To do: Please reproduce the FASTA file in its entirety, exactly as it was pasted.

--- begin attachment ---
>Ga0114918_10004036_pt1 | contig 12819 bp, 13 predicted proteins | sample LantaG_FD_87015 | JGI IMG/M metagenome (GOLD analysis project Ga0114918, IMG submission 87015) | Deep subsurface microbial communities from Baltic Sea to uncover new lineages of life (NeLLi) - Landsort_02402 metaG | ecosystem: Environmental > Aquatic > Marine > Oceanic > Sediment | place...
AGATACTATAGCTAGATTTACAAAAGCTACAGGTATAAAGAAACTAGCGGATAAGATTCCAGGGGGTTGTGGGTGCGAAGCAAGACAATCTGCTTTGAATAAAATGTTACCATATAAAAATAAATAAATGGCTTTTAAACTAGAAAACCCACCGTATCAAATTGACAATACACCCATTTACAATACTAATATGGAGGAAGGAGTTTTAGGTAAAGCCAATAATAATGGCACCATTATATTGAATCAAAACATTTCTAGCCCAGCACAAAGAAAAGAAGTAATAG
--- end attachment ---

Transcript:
>Ga0114918_10004036_pt1 | contig 12819 bp, 13 predicted proteins | sample LantaG_FD_87015 | JGI IMG/M metagenome (GOLD analysis project Ga0114918, IMG submission 87015) | Deep subsurface microbial communities from Baltic Sea to uncover new lineages of life (NeLLi) - Landsort_02402 metaG | ecosystem: Environmental > Aquatic > Marine > Oceanic > Sediment | place...
AGATACTATAGCTAGATTTACAAAAGCTACAGGTATAAAGAAACTAGCGGATAAGATTCCAGGGGGTTGTGGGTGCGAAGCAAGACAATCTGCTTTGAATAAAATGTTACCATATAAAAATAAATAAATGGCTTTTAAACTAGAAAACCCACCGTATCAAATTGACAATACACCCATTTACAATACTAATATGGAGGAAGGAGTTTTAGGTAAAGCCAATAATAATGGCACCATTATATTGAATCAAAACATTTCTAGCCCAGCACAAAGAAAAGAAGTAATAG